TCS Daily


Rewind, Repeat

By Duane D. Freese - January 23, 2002 12:00 AM

WASHINGTON -- Sen. John Kerry of Massachusetts Tuesday issued the Democratic response to the Bush administration's push for an energy plan. He saddled the administration with "old thinking" about how to meet the nation's energy needs. He then proceeded to flesh out his new thinking - without tying any numbers to it because that would lead people to, as he put it, "focus on the numbers, not the concepts."

So, avoiding numbers, here are the concepts in summary form: more tax credits for renewable energy, less money for oil exploration; more efficient cars and homes, less environmental degradation; more for clean coal and natural gas (sans Enron), less for "Big Oil."

As the Massachusetts presidential hopeful summed it up in mid speech: "I see a world where even as we drill because it makes economic sense and we have to, our primary focus shifts to cajoling and exciting a new marketplace for those alternative and renewable energy sources because there are compelling reasons to do so."

Meanwhile, I see a speech that tried to echo the cadences of a previous Massachusetts John, but failed miserably for a lack of robust ideas. I see a speech that basically repeated the concepts enunciated last May by House Speaker hopeful Richard Gephardt, D-Mo. I see a speech that attempts to placate every Democratic constituency without alienating autoworkers, coal miners, or natural gas producers.

Consider his big vision, "a vision worthy of America; a goal I believe our citizens are ready to embrace." And what is it? That "20 percent of our electricity come from domestic alternative and renewable sources by the year 2020."

Wow. Twenty percent renewable at the end of the next decade. Almost makes one think about landing a man on the moon again by the end of this one.

To make sure it doesn't seem too far out, though, he points out that California already gets 13 percent of its electricity from renewable and alternative fuels today. So, if California can do that now, why couldn't the nation achieve 20 percent from such sources as wind, solar, biomass, geothermal, and flows of rivers in two decades?

No reason. But only if we dam a lot more rivers. It is the most cost competitive form of alternative to fossil fuels today. That's why 80 percent of California's 13 percent of renewable and alternative electricity is from hydropower. But will environmentalists support that?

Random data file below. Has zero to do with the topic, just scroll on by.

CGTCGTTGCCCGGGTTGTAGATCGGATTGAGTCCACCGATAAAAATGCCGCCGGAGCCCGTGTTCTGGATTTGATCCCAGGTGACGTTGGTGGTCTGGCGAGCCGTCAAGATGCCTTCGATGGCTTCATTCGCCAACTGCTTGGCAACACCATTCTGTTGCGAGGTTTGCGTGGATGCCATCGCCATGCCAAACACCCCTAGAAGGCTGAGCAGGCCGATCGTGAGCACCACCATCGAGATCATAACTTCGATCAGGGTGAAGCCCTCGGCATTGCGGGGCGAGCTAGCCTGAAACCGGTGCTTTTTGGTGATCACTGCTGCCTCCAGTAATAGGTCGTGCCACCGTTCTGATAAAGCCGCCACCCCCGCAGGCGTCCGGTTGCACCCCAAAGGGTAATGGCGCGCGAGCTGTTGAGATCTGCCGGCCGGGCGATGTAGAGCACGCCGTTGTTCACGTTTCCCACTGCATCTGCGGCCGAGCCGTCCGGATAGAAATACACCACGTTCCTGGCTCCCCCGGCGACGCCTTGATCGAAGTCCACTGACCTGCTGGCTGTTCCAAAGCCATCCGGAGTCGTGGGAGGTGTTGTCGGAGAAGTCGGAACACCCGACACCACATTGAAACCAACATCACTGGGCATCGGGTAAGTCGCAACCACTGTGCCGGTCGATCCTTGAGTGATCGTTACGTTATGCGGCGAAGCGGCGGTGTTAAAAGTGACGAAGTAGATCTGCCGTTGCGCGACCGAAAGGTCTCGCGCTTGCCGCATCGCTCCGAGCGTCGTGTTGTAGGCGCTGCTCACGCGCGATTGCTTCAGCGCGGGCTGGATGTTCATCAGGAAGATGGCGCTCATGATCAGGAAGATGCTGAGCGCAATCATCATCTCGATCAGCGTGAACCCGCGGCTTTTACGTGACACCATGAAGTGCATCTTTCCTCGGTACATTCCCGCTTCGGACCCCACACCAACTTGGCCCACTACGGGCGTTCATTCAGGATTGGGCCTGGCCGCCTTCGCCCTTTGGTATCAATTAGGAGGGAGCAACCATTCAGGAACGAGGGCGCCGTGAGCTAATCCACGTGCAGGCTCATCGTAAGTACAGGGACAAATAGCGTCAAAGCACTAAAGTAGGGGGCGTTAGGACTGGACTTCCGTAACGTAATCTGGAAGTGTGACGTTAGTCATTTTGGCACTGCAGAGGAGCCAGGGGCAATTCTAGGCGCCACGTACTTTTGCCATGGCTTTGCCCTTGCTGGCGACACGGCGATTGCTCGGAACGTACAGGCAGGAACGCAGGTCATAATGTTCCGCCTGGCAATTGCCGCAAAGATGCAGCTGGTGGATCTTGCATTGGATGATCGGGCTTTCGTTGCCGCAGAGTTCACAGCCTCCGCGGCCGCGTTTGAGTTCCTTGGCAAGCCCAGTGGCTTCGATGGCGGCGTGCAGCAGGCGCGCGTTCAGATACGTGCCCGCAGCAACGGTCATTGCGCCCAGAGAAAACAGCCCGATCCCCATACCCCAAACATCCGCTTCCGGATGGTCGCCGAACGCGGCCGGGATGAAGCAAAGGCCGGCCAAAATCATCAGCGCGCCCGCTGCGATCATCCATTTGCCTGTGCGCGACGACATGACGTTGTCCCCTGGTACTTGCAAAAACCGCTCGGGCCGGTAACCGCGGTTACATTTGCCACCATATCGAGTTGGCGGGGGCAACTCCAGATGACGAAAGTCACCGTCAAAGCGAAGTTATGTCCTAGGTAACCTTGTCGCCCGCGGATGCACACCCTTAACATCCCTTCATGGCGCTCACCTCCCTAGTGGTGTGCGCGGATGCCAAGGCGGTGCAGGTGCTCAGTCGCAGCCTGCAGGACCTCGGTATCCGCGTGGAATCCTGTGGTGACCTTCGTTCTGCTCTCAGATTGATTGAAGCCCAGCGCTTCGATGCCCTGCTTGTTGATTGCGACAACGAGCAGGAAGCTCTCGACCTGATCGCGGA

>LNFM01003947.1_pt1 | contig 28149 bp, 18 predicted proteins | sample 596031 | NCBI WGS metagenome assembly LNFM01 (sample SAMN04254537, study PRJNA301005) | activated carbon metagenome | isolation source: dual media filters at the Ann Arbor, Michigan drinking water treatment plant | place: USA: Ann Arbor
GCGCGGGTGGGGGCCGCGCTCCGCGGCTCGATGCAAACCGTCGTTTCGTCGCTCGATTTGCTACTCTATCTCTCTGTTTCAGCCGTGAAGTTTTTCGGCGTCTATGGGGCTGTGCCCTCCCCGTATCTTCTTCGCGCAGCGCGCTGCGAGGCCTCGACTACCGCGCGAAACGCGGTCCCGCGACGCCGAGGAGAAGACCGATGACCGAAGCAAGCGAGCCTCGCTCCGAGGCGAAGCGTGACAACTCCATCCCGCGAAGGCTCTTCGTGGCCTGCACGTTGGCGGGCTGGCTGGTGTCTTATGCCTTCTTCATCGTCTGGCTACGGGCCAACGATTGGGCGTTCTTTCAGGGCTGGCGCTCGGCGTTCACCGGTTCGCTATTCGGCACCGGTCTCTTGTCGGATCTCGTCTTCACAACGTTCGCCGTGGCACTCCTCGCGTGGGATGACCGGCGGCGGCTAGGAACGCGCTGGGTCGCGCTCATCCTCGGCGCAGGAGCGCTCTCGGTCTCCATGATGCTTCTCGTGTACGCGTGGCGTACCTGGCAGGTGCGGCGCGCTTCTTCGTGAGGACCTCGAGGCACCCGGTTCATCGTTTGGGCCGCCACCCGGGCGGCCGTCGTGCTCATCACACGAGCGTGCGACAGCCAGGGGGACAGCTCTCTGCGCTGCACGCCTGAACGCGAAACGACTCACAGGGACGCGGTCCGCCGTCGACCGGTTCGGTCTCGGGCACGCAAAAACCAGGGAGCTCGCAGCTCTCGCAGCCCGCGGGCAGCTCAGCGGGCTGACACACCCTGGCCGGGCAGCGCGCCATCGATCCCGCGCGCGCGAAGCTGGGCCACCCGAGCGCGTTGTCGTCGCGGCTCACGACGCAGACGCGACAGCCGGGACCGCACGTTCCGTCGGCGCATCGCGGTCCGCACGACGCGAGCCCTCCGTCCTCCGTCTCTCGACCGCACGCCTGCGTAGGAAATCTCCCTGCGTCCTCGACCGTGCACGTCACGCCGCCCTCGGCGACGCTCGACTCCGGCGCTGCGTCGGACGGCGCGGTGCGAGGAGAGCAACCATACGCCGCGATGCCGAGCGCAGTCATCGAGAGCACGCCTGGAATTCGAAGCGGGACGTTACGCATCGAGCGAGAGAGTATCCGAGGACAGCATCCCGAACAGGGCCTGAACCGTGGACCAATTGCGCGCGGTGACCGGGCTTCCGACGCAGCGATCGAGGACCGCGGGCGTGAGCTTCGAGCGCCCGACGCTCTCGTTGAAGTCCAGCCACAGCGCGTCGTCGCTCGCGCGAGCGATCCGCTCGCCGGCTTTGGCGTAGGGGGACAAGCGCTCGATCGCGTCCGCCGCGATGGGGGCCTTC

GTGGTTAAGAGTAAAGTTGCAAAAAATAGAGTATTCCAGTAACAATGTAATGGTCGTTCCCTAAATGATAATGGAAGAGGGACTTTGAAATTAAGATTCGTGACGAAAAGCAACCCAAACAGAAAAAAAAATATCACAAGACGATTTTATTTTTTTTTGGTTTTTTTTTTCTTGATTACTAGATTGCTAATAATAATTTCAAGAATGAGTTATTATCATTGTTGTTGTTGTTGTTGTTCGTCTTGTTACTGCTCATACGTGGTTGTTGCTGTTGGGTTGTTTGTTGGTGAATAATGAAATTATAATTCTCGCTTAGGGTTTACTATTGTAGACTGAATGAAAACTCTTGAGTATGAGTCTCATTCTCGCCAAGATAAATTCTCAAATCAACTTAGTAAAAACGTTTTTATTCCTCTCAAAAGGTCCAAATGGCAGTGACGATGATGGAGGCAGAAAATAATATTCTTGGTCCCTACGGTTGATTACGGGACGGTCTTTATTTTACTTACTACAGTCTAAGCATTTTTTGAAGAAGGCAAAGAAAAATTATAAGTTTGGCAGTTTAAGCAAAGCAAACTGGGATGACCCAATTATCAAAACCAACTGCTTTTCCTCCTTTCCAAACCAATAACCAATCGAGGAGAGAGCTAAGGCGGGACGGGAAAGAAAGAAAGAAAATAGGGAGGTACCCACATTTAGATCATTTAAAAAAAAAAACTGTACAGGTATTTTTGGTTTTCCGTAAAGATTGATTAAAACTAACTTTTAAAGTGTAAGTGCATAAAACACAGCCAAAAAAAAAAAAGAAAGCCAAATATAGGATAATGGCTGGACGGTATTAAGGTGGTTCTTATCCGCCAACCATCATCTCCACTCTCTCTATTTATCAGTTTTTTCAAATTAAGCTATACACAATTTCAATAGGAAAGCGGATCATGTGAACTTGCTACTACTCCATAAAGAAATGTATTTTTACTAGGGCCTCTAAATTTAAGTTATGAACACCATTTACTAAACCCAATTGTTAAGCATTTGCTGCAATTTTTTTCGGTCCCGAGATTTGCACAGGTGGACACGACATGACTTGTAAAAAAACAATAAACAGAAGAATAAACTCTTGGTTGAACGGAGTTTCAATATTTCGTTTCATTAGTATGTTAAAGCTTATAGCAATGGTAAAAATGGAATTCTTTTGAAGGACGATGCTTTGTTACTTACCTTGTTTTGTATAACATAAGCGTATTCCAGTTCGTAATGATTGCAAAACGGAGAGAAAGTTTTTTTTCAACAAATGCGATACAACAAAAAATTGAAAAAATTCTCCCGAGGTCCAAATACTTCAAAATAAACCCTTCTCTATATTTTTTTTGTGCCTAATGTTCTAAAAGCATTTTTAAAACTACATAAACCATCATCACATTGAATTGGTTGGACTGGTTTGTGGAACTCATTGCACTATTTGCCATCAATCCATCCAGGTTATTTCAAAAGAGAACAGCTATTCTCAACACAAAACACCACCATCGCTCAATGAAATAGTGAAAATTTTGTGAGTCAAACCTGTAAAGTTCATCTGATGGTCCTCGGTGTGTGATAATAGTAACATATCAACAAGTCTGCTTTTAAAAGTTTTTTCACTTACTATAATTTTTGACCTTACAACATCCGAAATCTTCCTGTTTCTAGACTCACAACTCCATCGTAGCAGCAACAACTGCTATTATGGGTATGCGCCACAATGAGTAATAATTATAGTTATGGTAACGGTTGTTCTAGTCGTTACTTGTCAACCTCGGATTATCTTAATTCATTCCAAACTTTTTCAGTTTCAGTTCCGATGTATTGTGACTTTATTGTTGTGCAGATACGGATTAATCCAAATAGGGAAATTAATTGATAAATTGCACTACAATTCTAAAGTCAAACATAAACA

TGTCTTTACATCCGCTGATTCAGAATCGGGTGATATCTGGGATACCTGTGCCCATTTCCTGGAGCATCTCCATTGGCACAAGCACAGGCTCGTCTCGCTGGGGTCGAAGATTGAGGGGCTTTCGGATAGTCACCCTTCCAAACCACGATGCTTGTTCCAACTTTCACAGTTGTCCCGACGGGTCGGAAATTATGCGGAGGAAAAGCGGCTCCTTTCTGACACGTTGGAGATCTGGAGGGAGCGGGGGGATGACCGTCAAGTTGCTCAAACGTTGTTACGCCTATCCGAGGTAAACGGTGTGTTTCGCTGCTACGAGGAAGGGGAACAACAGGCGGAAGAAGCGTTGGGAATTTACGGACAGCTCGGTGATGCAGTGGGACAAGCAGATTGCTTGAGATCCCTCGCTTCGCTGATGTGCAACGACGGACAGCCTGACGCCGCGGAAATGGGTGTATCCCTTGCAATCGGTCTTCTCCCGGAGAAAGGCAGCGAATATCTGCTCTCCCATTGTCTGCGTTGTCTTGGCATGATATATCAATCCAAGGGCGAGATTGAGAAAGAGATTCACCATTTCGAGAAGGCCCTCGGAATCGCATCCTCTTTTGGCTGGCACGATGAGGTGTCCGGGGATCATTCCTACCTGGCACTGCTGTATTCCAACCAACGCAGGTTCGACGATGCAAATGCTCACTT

And if 20 percent of electricity comes from those alternative or renewable sources, doesn't that mean 80 percent still must come form oil, coal and natural gas? And what about cars?

Well, Kerry has some answers. He supports developing clean coal technology, not unwise considering that more than half of the nation's electrical power is derived from it. And he favors a natural gas pipeline from Canada to the Middle West. He also wants to "improve" Corporate Average Fuel Economy standards.

In each case, he makes an attempt to at least sound reasonable. While some Democrats would hike CAFE by 10 miles per gallon, and apply the standards to sports utility vans, minivans and small trucks, thus raising their prices thousands of dollars (discouraging their sale), Kerry says, "Congress should act - but we have to act intelligently." How? He wants to "work in partnership with the industry," so "these cars can be as efficient as they can reasonably made."

He'd raise CAFE for automakers, but within appropriate production cycles that didn't tax the auto industry (i.e. their customers) too much. He'd provide extra incentives for hybrid cars and for development of hydrogen fuel cells. In short, he doesn't want autoworkers coming out against him.

But with all of that, what about the nation's continuing need for oil? Kerry admits, as President Bush has pointed out, that "for the next 30 to 50 years in the future, like it or not, we will continue to have major dependency on fossil fuels." But he falls back on the phony idea that we can become more independent of foreign sources of oil during that time without developing new oil resources here - particularly an estimated 19 billion barrel reserve, equivalent to the reserves in Iraq - now locked up in a small portion of the huge Arctic National Wildlife Refuge.

"Big oil and its allies," he says, "have lusted over the refuge for two decades. With each attempt they make up new arguments for despoiling a unique and irreplaceable arctic environment for a quantity of petroleum that will not reduce the fact of our dependency on high risk foreign oil."

Yet, Congress left the door open to exploration of tract 102 of that refuge - about 5 percent of its total area. And Bush wants to allow that exploration to go forward but only as long as it does not cause significant permanent environmental damage to the area. Kerry, in hidebound old environmental thinking, refuses to recognize that new oil exploration and drilling technology make possible clean recovery of that oil. He refuses to recognize that to keep us from becoming even more dependent on foreign oil until new energy technologies emerge, we need more domestic supplies. Instead, he plays the old game of bashing "Big Oil."

If only politicians and pundits could bottle the hot air they expend castigating energy producers, perhaps that renewable energy source might power the nation. Instead, they ought to worry that they are just adding to the global warming they fear. Kerry's new thinking on energy merely rehashes old political ground.
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